Last week an exhibition opened at the Serpentine Gallery in London devoted to an artist whose work, hitherto unheard of by most art lovers, is receiving a glowing response from critics. This “emerging” artist, receiving her first solo show at a public institution, is 98 years old. Luchita Hurtado, who was born in Caracas, has lived a long, eventful and peripatetic life in the Dominican Republic, Chile, the USA, Mexico and Italy. She was friends with the De Koonings, Chagall, Léger and Duchamp, among others. The exhibition contains work from a career spanning the 1930s to the present.
Her third husband was a painter, Lee Mullican. As the Guardian’s critic, Adrian Searle, noted, it appears that his work “took up most of the physical and mental space” in the marriage. Though she never stopped making art, she hardly ever showed her paintings. Some are self-portraits, done without a mirror, produced in confined spaces – herself looking down on her own body. This lack of room seems an eloquent metaphor in itself. It was only by chance that she was “spotted”. The director of Mullican’s estate found paintings of hers stacked among her husband’s work.
Hurtado’s wait for attention has been particularly patient, but it is not an isolated case. In recent years many other artists have been “discovered” later in life. The career of sculptor Phyllida Barlow, who represented Britain at the 2017 Venice Biennale, took off only when she was in her 60s, after many decades teaching and raising a family.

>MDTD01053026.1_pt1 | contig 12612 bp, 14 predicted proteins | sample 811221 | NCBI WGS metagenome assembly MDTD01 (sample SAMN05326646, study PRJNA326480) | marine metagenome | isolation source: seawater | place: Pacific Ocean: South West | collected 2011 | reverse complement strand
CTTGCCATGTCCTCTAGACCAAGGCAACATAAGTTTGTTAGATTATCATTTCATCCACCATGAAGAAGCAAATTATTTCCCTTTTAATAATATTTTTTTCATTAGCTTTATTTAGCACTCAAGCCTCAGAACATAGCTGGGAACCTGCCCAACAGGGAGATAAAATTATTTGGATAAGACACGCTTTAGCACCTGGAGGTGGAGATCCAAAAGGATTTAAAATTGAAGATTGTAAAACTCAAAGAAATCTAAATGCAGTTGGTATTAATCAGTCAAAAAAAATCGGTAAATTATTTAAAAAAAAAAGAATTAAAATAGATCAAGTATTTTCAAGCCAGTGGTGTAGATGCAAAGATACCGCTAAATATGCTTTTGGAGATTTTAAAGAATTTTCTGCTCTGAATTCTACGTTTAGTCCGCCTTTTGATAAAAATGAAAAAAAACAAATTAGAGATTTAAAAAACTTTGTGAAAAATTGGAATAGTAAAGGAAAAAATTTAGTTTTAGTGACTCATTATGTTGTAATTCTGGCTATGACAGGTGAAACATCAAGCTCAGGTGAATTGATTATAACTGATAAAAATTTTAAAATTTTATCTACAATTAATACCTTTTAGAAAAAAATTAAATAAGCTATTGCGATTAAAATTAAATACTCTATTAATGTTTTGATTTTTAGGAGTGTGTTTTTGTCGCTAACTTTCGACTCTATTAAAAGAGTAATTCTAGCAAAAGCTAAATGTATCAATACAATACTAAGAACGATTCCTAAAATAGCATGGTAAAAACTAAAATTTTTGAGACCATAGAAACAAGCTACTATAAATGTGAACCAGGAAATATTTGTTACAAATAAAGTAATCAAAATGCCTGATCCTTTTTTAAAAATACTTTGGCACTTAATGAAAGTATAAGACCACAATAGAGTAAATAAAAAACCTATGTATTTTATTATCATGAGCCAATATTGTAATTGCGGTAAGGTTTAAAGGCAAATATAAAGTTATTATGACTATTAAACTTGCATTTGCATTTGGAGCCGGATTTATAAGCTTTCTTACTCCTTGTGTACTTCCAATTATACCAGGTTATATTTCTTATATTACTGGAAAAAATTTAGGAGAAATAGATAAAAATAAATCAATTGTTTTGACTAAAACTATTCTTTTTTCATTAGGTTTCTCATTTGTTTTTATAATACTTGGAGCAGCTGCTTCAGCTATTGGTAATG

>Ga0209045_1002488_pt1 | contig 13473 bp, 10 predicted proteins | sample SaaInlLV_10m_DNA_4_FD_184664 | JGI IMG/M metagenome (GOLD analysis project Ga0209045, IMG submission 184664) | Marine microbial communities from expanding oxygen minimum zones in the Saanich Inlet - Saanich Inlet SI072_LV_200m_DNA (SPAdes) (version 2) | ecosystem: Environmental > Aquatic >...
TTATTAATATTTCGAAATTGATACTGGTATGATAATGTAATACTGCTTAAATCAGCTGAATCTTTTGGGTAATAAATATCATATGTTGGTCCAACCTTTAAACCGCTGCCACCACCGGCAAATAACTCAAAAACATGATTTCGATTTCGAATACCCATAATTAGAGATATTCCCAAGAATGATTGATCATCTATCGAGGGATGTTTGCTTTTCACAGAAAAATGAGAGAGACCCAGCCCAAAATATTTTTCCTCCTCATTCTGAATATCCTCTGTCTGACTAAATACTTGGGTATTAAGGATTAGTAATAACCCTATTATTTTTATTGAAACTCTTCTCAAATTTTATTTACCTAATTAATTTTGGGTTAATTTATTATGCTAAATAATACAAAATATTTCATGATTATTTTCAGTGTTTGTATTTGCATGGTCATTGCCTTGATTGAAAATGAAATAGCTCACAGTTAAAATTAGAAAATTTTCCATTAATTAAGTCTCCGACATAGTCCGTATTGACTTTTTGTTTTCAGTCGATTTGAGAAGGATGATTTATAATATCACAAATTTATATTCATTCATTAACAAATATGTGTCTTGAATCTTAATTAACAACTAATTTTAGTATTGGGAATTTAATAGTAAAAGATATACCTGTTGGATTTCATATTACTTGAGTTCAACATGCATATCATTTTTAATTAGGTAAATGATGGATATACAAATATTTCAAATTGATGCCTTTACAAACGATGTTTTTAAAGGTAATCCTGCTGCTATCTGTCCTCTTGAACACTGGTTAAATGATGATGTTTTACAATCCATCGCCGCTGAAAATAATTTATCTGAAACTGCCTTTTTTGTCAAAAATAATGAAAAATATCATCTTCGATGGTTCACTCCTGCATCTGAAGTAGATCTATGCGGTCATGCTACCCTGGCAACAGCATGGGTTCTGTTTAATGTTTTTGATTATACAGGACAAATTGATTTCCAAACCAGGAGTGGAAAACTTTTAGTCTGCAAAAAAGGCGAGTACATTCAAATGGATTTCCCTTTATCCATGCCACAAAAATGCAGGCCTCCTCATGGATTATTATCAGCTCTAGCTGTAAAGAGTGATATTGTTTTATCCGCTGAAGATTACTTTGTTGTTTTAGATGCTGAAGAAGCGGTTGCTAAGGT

On Saturday the first survey of the work of pioneering experimental filmmaker Lis Rhodes, who is in her 70s, opened at Nottingham Contemporary. This week a solo show will open at Modern Art Oxford devoted to Claudette Johnson, a member of the BLK Art Group of black British artists in the 1980s. Born in 1959, she is a relative spring chicken – but overdue for proper institutional attention, as was Lubaina Himid, who won the 2017 Turner prize in her 60s after a change to the award’s rules made artists over 50 eligible.
Cynics might theorise that the art market, in its restless search for novelty, has finally abandoned the cult of youth and has embraced the cult of the overlooked, salving its conscience with a few gestures towards those – particularly women, and non-white artists – for whom recognition has been slowed by often overlapping layers of prejudice. The effects of this turn are mixed. For the artists themselves, acclamation later in life may prove bittersweet, vindicating long persistence on the one hand, but giving a taste of opportunities denied them on the other. For art lovers and gallery-goers, the chance to see work so long obscured from public view is an experience to be savoured and treasured.
In the end, though, the “discovery” of such senior figures should provoke not self-congratulation but a determination that similar institutional barriers should not face the generations of artists who follow.